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Retrained Enzyme is Biocatalysis Milestone
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Retrained Enzyme is Biocatalysis Milestone

Retrained Enzyme is Biocatalysis Milestone
News

Retrained Enzyme is Biocatalysis Milestone

Rolf Breinbauer and Kathrin Heckenbichler from the TU Graz Institute of Organic Chemistry set a milestone in biocatalysis research with the manipulation of enzymes © TU Graz
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TU Graz researchers managed for the first time ever to ‘retrain’ an enzyme to build ring-shaped molecular structures instead of performing its natural task of reducing double bonds. The work was published in Angewandte Chemie, and is relevant for the production of pharmaceuticals and plant protection products.


Biocatalysis uses enzymes to bring about chemical reactions. This kind of ‘soft chemistry’ replaces the use of poisonous reagents or solvents in existing syntheses to a high degree. However, a major challenge in biocatalysis is extending this concept to completely novel chemical reactions so far not accessible to enzymes found in nature. One such new design was created by a team of researchers at TU Graz led by Rolf Breinbauer, head of the Institute of Organic Chemistry, and Kathrin Heckenbichler, who pursued this research in the framework of a doctoral thesis at the Institute of Organic Chemistry.


Breinbauer explains: ‘For the first time, we’ve succeeded in manipulating an enzyme to carry out not its natural function, but rather a much more interesting function in terms of synthesis. Instead of reducing double bonds in a catalytic process, the enzyme now creates molecular structures in the form of small rings. By exchanging only one amino acid in the active centre of the enzyme, we’ve managed to suppress the natural reaction and facilitated a new reaction course.’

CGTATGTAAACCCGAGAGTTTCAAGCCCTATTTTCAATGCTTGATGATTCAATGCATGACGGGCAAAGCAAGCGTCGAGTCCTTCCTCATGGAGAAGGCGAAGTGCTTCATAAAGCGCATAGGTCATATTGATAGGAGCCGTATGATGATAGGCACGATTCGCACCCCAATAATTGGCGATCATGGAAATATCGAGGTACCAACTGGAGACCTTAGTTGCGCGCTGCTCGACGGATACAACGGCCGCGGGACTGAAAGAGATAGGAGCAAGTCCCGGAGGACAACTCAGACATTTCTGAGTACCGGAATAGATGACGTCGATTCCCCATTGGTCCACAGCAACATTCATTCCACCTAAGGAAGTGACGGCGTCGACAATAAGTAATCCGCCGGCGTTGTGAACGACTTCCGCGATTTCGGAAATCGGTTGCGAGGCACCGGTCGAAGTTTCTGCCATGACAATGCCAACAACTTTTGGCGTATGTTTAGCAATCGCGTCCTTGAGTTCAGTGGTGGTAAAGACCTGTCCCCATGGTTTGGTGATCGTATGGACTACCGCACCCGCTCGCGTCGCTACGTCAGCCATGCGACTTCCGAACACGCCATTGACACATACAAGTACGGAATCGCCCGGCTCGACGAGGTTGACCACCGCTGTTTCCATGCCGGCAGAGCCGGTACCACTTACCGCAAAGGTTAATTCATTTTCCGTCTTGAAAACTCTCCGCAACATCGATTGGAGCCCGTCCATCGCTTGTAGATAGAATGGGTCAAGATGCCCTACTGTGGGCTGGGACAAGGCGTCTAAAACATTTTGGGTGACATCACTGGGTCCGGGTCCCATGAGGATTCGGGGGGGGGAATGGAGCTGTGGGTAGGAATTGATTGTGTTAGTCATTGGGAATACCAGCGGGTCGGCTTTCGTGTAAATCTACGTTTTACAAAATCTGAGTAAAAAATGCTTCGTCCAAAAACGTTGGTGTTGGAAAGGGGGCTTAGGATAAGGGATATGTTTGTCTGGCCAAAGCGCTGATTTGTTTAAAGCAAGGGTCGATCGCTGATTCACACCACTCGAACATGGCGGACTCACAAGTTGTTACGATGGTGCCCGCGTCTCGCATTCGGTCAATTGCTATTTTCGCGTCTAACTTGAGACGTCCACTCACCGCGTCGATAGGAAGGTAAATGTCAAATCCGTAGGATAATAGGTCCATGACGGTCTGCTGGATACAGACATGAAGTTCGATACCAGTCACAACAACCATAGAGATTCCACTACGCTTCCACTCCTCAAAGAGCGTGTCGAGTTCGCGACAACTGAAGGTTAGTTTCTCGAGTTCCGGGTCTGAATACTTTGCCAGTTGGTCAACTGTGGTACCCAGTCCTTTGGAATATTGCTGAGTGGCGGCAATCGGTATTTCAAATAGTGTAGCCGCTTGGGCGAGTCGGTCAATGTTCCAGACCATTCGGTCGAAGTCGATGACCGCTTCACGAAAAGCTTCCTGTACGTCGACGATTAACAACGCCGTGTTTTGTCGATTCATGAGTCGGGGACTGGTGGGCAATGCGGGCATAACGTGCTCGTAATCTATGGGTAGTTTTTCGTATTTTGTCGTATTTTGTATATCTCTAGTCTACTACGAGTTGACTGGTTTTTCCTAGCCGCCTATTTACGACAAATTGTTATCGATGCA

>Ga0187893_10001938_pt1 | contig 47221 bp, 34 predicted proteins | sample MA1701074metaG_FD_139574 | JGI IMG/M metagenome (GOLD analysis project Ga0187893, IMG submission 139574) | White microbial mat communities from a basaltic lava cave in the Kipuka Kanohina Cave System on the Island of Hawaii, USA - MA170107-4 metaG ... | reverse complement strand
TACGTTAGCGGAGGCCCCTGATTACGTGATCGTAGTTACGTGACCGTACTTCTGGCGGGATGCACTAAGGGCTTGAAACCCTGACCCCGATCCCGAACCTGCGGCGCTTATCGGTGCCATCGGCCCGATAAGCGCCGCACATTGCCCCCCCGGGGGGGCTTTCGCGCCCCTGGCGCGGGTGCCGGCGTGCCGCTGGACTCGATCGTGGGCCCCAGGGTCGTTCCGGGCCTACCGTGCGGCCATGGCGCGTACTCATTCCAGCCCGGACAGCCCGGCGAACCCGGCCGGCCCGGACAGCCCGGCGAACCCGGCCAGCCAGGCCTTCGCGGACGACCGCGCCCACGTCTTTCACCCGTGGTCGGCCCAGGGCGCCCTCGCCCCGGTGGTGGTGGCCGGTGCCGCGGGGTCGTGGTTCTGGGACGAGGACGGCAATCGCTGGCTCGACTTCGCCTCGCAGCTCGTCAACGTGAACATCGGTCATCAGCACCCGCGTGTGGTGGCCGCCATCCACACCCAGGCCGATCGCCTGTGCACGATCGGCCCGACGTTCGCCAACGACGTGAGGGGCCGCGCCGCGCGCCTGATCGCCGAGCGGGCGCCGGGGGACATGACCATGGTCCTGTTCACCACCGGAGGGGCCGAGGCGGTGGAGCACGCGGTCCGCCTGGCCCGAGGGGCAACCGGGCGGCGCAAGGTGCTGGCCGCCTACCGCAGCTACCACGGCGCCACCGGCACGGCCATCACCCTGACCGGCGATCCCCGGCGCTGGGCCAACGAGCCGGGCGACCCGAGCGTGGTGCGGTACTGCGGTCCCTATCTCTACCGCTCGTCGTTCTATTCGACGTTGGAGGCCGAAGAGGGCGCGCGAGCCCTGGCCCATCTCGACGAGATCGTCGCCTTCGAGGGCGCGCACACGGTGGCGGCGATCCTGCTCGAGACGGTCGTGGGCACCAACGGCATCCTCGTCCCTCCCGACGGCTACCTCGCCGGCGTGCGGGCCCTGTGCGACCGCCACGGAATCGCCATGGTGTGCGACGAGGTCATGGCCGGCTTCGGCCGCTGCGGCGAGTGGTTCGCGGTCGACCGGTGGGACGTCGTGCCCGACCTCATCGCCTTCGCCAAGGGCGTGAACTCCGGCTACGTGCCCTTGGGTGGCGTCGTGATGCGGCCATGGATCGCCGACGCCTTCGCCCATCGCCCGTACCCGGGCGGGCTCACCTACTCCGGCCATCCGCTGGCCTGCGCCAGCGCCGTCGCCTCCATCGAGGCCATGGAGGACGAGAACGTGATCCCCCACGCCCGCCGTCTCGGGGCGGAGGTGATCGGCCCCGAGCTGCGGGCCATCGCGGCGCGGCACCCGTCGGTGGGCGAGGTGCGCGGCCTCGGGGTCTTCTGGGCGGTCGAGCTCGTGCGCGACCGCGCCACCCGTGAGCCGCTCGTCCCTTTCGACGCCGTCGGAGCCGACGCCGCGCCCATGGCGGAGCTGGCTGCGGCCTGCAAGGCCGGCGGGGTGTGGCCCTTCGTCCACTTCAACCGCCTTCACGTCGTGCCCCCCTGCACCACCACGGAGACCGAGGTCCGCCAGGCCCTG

The team led by Heckenbichler and Breinbauer was able to produce cyclopropanes – extremely small ring-shaped molecules in the shape of a triangle – using biocatalysis. Such ring systems, also called three-ring systems, occur not only in many biomolecules, they are also an important structural element in plant protection products and in pharmaceuticals such as contraceptive pills, drugs used to treat asthma and AIDSmedications. The work has been published in the current issue of Angewandte Chemie.

The good and the bad ‘hand’ of the molecule

Parallel to this, the researchers also managed to master the chirality of the produced molecule, which is of great importance in the production of medications. Chirality, or the ‘handedness’ of molecules, describes how two molecules of the same atom can be structured in a mirror-image way – either right handed or left handed. One variant of these enantiomers can be useful and the other damaging, and great value is placed today on using only the curative variant in the production of medications. This ensures that medications work very specifically and that no undesirable side effects occur due to ‘chiral twins’. Kathrin Heckenbichler explains the process and result of the biocatalytic implementation of the substrate: ‘To enable an optimum chiral recognition between enzyme and substrate, we designed a substrate with a large residue. By doing this we could ideally exploit the spatial conditions in the active centre of the enzyme to produce a cyclopropane in high enantiomeric purity.’ The researchers managed to produce only the desired enantiomer from the two possible chiral three-ringed molecules.

This article has been republished from materials provided by the Graz University of Technology. Note: material may have been edited for length and content. For further information, please contact the cited source.


Reference: Heckenbichler, K., Schweiger, A., Brandner, L. A., Binter, A., Toplak, M., Macheroux, P., … Breinbauer, R. (n.d.). Asymmetric Reductive Carbocyclization Using Engineered Ene Reductases. Angewandte Chemie International Edition, 57(24), 7240–7244. https://doi.org/10.1002/anie.201802962

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